Tips on how to stay safe online during the COVID-19 pandemic

Adult cyber abuse

Experiencing online abuse can have a devastating impact on your wellbeing and sense of safety.

This page is about online abuse experienced by adults. For help with cyberbullying of children, check out our advice for kids, young people, and parents. We also offer information and advice about reporting image-based abuse, as well as tailored advice for women experiencing online abuse because of their work or as part of domestic and family violence.

Do you feel unsafe right now?

Call Triple Zero (000) if you are in immediate danger.

Contact your local police if you there are threats to your safety or there are threats to your friends or family members.

Adult cyber abuse: what it is and strategies to respond

What is adult cyber abuse?

Adult cyber abuse is behaviour that uses an online service or platform to menace, harass or offend someone.

The abuse can take place on social media, in texts or emails and through online chats, message boards and other forums that allow people to post public comments.

Types of abusive behaviour that people experience online include:

  • being ridiculed, insulted or humiliated because of their physical appearance, religion, gender, race, disability, sexual orientation or political beliefs
  • finding their personal contact details have been made public on a social media service or other online platform
  • being threatened online or other people online being encouraged to harm them
  • being stalked online
  • having their social media, bank or email accounts hacked
  • being encouraged to harm themselves
  • repeatedly being sent obscene messages
  • having their intimate images or videos posted online without their consent (this is known as image-based abuse)
  • having fake sexually explicit images or videos of them posted online (this is also known as image-based abuse).

What can I do?

Resist the urge to respond

It can be hard, but try not to respond or retaliate. People who say hurtful things often do so just to get a reaction. 

Minimise exposure. If possible, try to switch off at certain times of the day and/or create safe havens. For example, keep your device out of your bedroom at night.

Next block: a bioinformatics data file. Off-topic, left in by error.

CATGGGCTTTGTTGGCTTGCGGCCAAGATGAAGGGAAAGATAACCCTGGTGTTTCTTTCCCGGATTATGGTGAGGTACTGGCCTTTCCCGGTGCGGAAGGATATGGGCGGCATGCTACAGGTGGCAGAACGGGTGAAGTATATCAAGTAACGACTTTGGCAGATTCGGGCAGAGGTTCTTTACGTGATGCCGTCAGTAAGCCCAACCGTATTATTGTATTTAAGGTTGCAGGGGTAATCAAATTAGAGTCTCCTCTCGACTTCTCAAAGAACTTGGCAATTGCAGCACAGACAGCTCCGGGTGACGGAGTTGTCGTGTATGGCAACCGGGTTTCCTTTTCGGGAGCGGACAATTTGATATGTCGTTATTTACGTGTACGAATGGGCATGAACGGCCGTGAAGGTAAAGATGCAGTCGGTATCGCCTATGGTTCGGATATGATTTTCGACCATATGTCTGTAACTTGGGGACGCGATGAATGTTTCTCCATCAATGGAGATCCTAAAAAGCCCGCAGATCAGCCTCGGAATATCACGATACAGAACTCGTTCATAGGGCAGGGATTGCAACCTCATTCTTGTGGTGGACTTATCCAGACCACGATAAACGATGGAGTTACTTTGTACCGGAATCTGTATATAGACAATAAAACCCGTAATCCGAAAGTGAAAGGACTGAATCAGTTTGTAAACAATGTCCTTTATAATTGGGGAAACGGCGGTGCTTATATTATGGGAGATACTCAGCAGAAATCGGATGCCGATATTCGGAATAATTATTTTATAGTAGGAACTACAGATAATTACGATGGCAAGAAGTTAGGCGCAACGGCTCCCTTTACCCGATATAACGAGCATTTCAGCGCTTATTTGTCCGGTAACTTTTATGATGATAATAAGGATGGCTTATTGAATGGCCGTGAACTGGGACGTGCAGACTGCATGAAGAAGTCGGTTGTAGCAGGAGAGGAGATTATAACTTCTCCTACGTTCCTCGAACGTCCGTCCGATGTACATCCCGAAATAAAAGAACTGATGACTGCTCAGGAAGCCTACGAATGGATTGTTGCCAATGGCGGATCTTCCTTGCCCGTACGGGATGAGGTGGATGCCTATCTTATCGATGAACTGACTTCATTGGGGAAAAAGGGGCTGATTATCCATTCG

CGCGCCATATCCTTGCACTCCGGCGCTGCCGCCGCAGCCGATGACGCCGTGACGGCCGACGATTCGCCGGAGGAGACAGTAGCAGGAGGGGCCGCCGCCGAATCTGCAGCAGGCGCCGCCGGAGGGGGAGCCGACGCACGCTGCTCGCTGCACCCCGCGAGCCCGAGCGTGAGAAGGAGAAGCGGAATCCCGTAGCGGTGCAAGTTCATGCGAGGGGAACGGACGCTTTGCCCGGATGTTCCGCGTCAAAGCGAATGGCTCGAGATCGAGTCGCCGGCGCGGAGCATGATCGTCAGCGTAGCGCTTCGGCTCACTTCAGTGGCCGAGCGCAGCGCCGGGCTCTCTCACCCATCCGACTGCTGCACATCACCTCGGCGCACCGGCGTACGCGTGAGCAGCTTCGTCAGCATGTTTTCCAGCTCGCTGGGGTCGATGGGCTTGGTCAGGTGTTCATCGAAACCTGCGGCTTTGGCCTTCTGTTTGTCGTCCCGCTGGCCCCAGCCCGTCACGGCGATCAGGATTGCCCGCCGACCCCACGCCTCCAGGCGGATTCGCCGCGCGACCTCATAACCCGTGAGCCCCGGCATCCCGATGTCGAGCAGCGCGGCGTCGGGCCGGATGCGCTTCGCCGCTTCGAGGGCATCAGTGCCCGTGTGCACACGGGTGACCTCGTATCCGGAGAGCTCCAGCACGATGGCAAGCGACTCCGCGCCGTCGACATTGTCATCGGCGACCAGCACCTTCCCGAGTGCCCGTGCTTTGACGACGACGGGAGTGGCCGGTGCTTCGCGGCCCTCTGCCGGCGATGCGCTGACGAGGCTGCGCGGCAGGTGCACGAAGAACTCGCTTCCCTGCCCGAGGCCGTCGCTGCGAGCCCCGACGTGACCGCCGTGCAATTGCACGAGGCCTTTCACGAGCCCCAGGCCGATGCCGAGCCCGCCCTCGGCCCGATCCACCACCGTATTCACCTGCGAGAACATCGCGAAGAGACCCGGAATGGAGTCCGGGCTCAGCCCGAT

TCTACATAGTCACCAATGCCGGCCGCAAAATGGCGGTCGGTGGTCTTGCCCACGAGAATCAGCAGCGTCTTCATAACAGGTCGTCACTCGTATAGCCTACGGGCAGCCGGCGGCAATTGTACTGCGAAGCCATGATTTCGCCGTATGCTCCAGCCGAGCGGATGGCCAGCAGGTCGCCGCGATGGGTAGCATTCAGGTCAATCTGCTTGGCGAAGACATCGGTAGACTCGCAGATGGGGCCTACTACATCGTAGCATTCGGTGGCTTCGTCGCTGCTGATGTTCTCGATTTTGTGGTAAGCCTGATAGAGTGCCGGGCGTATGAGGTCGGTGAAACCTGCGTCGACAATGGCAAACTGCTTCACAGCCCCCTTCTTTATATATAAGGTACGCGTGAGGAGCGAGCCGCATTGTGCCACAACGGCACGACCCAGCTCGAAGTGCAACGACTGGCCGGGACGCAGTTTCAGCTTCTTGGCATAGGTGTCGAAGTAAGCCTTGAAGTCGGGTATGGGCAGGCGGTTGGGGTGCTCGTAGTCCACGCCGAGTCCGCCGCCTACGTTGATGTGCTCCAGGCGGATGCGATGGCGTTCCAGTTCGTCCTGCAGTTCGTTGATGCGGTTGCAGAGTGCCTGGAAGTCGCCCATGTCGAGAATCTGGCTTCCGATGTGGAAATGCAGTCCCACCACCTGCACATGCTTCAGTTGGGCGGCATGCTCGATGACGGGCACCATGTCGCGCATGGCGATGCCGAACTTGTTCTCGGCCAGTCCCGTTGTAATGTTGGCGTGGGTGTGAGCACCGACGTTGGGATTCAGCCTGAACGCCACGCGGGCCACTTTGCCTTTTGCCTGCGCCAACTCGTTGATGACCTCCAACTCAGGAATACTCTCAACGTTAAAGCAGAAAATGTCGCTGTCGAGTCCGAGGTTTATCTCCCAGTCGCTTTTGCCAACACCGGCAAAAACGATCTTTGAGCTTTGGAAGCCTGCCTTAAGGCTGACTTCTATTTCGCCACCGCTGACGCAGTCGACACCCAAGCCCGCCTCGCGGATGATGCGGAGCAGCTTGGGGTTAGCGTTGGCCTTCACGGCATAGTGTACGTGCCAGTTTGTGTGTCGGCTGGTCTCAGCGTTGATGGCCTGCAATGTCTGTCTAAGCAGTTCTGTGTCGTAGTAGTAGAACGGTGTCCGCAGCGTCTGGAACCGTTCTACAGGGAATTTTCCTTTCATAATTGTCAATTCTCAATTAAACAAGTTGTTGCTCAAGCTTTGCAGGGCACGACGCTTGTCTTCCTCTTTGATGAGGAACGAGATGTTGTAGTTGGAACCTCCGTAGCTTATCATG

Save evidence

Your immediate reaction might be to make the abusive content disappear, but it is really important that you keep evidence of it in case you need to report it. Our advice on collecting evidence can help. 

Report and block

Report the abusive user or account to the service or platform where the content or comments were posted. You can find online safety advice and reporting links in the The eSafety Guide. If the material reappears under a different name, report the suer or account again. Find out more about how to report abusive content or conduct to social media services.

Once you have saved evidence and reported the abuse, use the tools available to you to block or mute the user or account. If they reappear under a different name, block or mute them again.

Check out our tailored advice

Seek help

You can also report what has happened to you to eSafety. We can provide general advice and guidance to adults experiencing online abuse. This includes when to seek legal advice and where to go for legal help.

Find out more about how the police can help and what to expect when you report online abuse to the police. 

What about the law?

Many forms of adult cyber abuse could be considered illegal under state or federal legislation. 

For example, under the Commonwealth Criminal Code Act 1995 (‘the Act’) it is an offence to menace, harass or cause offence using a ‘carriage service’. It is also an offence under the Act to use a carriage service to make threats to kill or cause serious harm to a person, regardless of whether the person receiving the threat actually fears that the threat would be carried out. 

These provisions could capture instances of menacing, harassing or offensive conduct and threats carried out using landlines, mobile phones (including via MMS, SMS) and the internet, including via emails and social media.

An example would be using a mobile phone to repeatedly send offensive images to someone.


Most Australian states and territories also have laws covering stalking, blackmail, criminal defamation and various unlawful uses of technology. A number of jurisdictions have also passed laws creating offences for the threat to distribute, or distribution, of intimate images (image-based abuse).


Get legal help

Legal advice can help you work out the best way to address the online abuse you may be experiencing.

Depending on your situation, this could include seeking a protection order to keep a person from contacting you or a claim to sue if your reputation has been harmed by another person posting or sharing offensive material about you.

Your local Community Legal Centre or Legal Aid in your state or territory may be able to provide this advice. You can find out more about community legal centres and locate your local community legal centre by visiting the National Association of Community Legal Centres website.

You can also contact the Legal Aid Commission in your state or territory. View all legal services.

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